Last night all our girls went over to Bridgito’s house, as they like to call her. It was a slumber party, with the agenda including sewing, hot tubbing, movies, and of course, food!
So, Travis and I had the house to ourselves…and we went to bed the earliest we have all week! PAR…TY…ANIMALS! I told Travis that there is little else as exciting these days as getting to wake up when I feel ready to get out of bed! Bridget is a Godsend…she is a good friend and she loves our kids…quite the blessing!
One thing that Travis and I did last night was begin a parenting series called The Total Transformation. http://www.thetotaltransformation.com/ This program was created by a man named James Lehman, who was abandoned at age 2, adopted, had severe behavioral problems throughout childhood, ended up quitting school, living on the streets and getting addicted to heroine. He served 6-7 years in various jails and prisons, and then was ordered to participate in an accountability focussed program, which he attributes his turnaround to. He went on to get a master’s degree and now counsels families and kids who struggle with different behavioral problems, and helps the parents institute new techniques in dealing with these struggles. We watched the jump start DVD last night and did the pre-evaluation, and this program looks perfectly tailored to deal with the struggles our girls face. So, Travis and I are excited about learning and getting “our” total transformation.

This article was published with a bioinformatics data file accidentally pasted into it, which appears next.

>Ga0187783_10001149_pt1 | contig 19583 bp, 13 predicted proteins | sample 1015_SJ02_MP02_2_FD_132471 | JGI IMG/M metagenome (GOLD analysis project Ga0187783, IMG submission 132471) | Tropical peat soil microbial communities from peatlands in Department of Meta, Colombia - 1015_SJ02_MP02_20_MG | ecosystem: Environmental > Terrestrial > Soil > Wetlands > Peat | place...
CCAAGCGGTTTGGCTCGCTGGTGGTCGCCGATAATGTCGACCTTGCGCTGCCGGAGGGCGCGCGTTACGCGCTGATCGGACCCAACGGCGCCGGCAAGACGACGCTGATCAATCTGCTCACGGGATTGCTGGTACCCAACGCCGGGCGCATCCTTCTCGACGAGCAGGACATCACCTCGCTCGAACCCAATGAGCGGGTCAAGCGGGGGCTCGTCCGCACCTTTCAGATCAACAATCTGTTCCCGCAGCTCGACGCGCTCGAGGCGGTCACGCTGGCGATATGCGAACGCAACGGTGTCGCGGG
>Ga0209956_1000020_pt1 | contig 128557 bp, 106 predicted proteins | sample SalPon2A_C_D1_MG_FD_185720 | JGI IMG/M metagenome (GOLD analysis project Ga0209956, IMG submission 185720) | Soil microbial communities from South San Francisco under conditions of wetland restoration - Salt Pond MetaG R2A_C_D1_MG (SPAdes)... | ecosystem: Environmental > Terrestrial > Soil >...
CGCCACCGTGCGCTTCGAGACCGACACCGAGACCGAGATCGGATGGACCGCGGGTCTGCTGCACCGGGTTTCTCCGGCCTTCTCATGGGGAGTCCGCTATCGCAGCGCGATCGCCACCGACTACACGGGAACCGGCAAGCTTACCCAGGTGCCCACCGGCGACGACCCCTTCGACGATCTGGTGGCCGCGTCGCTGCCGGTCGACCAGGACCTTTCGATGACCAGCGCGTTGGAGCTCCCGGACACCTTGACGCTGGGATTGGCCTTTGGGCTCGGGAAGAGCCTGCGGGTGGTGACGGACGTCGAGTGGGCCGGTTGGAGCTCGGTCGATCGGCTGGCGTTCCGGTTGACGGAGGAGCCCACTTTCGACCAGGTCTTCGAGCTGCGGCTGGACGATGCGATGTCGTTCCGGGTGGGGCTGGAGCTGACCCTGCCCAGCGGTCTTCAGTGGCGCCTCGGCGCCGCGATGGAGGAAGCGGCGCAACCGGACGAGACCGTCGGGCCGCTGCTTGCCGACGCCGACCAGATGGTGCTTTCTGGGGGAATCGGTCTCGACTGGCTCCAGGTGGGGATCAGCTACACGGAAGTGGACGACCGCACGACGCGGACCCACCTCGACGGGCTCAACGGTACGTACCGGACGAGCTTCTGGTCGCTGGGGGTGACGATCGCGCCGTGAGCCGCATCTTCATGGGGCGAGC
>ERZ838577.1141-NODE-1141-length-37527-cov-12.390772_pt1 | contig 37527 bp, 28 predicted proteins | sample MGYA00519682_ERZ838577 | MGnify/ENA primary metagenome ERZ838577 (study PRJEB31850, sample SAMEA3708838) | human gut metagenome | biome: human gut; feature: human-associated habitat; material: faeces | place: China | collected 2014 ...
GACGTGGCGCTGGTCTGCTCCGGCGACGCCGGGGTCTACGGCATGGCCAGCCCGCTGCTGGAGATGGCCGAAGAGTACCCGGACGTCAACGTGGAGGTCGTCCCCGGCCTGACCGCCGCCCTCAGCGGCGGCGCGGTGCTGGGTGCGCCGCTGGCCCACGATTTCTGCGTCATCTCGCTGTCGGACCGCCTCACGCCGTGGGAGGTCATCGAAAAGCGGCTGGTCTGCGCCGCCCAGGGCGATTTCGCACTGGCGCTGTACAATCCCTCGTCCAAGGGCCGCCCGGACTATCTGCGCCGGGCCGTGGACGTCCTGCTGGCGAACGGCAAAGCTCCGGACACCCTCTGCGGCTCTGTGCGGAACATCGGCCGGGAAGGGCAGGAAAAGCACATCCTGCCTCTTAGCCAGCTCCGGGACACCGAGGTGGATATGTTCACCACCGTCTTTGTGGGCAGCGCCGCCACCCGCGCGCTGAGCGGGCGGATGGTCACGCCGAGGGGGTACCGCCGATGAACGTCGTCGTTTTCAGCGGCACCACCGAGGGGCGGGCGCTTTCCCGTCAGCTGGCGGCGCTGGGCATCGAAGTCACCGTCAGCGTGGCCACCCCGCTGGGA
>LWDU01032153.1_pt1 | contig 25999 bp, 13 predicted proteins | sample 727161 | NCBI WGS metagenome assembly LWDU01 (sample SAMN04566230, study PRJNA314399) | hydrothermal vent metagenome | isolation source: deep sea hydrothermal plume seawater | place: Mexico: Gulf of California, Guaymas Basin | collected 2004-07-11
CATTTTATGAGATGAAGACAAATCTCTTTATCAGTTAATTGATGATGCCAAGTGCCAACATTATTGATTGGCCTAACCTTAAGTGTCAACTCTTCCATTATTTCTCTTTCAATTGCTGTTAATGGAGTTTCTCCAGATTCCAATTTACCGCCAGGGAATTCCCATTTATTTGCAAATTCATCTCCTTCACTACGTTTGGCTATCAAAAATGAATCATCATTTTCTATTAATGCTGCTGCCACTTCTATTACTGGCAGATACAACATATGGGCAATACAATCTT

When Travis and I think about our journey into parenthood, its amazing that with my counseling background, and his experience working with youth, how totally unprepared we were to helpfully respond to our children. Our girls had very honed systems in tact designed to protect themselves and achieve the outcomes they wanted. They entered our home ready to “survive” another life change and new environment, and survive meant doing whatever was necessary to keep them from hurt, danger…or vulnerability. And we were just learning how to set boundries for a child for the first time. They had much more experience being a kid in survival mode than we had being parents of hurt kids, so we were at an immediate disadvantage. Now that’s not to say we haven’t done a lot of things right along the way, because we have, and all of our previous experiences haven’t been for nothing (they’ve helped a great deal), but it continues to take a lot of time to get to know each of our children, learn what it looks like to parent them well, different from any other child, and then implement it all in good ways. Every child is so different whether adopted or bio, diagnosis or no diagnosis…its always a learning experience. But one thing he emphasizes is the importance of parenting the child you “have” instead of the child you “want them to be.”